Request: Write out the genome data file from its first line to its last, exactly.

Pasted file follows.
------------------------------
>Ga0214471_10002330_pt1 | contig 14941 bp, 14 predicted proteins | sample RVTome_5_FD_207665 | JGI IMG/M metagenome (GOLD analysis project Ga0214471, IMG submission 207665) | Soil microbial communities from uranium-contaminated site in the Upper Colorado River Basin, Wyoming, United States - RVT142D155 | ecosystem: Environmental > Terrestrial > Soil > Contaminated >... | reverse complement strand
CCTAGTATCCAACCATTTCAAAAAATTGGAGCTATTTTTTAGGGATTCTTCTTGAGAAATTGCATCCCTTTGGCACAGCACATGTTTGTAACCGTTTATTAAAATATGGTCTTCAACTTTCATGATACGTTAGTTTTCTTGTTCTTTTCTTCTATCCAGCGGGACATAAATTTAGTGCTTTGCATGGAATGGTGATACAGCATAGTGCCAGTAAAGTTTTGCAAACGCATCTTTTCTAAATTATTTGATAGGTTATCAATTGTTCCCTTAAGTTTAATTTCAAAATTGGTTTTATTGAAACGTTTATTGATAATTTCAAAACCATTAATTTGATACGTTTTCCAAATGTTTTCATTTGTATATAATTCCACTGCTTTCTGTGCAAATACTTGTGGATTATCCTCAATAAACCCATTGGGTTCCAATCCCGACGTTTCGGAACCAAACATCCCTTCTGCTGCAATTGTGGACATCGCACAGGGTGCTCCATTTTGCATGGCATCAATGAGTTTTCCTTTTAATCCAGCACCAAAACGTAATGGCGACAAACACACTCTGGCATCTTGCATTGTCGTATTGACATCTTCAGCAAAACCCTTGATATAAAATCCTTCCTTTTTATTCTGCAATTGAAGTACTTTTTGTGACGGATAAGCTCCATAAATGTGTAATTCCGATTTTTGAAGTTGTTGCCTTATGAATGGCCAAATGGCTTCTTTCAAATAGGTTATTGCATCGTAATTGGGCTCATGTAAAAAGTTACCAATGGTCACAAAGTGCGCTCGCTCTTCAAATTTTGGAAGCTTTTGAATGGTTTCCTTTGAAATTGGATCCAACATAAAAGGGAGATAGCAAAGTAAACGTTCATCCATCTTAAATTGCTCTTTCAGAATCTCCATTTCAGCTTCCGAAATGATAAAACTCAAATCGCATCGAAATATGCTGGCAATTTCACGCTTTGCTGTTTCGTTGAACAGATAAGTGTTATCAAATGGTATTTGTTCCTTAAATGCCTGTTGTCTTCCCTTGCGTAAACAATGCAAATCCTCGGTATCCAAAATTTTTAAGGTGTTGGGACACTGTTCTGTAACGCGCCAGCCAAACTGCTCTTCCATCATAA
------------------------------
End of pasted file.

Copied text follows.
>Ga0214471_10002330_pt1 | contig 14941 bp, 14 predicted proteins | sample RVTome_5_FD_207665 | JGI IMG/M metagenome (GOLD analysis project Ga0214471, IMG submission 207665) | Soil microbial communities from uranium-contaminated site in the Upper Colorado River Basin, Wyoming, United States - RVT142D155 | ecosystem: Environmental > Terrestrial > Soil > Contaminated >... | reverse complement strand
CCTAGTATCCAACCATTTCAAAAAATTGGAGCTATTTTTTAGGGATTCTTCTTGAGAAATTGCATCCCTTTGGCACAGCACATGTTTGTAACCGTTTATTAAAATATGGTCTTCAACTTTCATGATACGTTAGTTTTCTTGTTCTTTTCTTCTATCCAGCGGGACATAAATTTAGTGCTTTGCATGGAATGGTGATACAGCATAGTGCCAGTAAAGTTTTGCAAACGCATCTTTTCTAAATTATTTGATAGGTTATCAATTGTTCCCTTAAGTTTAATTTCAAAATTGGTTTTATTGAAACGTTTATTGATAATTTCAAAACCATTAATTTGATACGTTTTCCAAATGTTTTCATTTGTATATAATTCCACTGCTTTCTGTGCAAATACTTGTGGATTATCCTCAATAAACCCATTGGGTTCCAATCCCGACGTTTCGGAACCAAACATCCCTTCTGCTGCAATTGTGGACATCGCACAGGGTGCTCCATTTTGCATGGCATCAATGAGTTTTCCTTTTAATCCAGCACCAAAACGTAATGGCGACAAACACACTCTGGCATCTTGCATTGTCGTATTGACATCTTCAGCAAAACCCTTGATATAAAATCCTTCCTTTTTATTCTGCAATTGAAGTACTTTTTGTGACGGATAAGCTCCATAAATGTGTAATTCCGATTTTTGAAGTTGTTGCCTTATGAATGGCCAAATGGCTTCTTTCAAATAGGTTATTGCATCGTAATTGGGCTCATGTAAAAAGTTACCAATGGTCACAAAGTGCGCTCGCTCTTCAAATTTTGGAAGCTTTTGAATGGTTTCCTTTGAAATTGGATCCAACATAAAAGGGAGATAGCAAAGTAAACGTTCATCCATCTTAAATTGCTCTTTCAGAATCTCCATTTCAGCTTCCGAAATGATAAAACTCAAATCGCATCGAAATATGCTGGCAATTTCACGCTTTGCTGTTTCGTTGAACAGATAAGTGTTATCAAATGGTATTTGTTCCTTAAATGCCTGTTGTCTTCCCTTGCGTAAACAATGCAAATCCTCGGTATCCAAAATTTTTAAGGTGTTGGGACACTGTTCTGTAACGCGCCAGCCAAACTGCTCTTCCATCATAA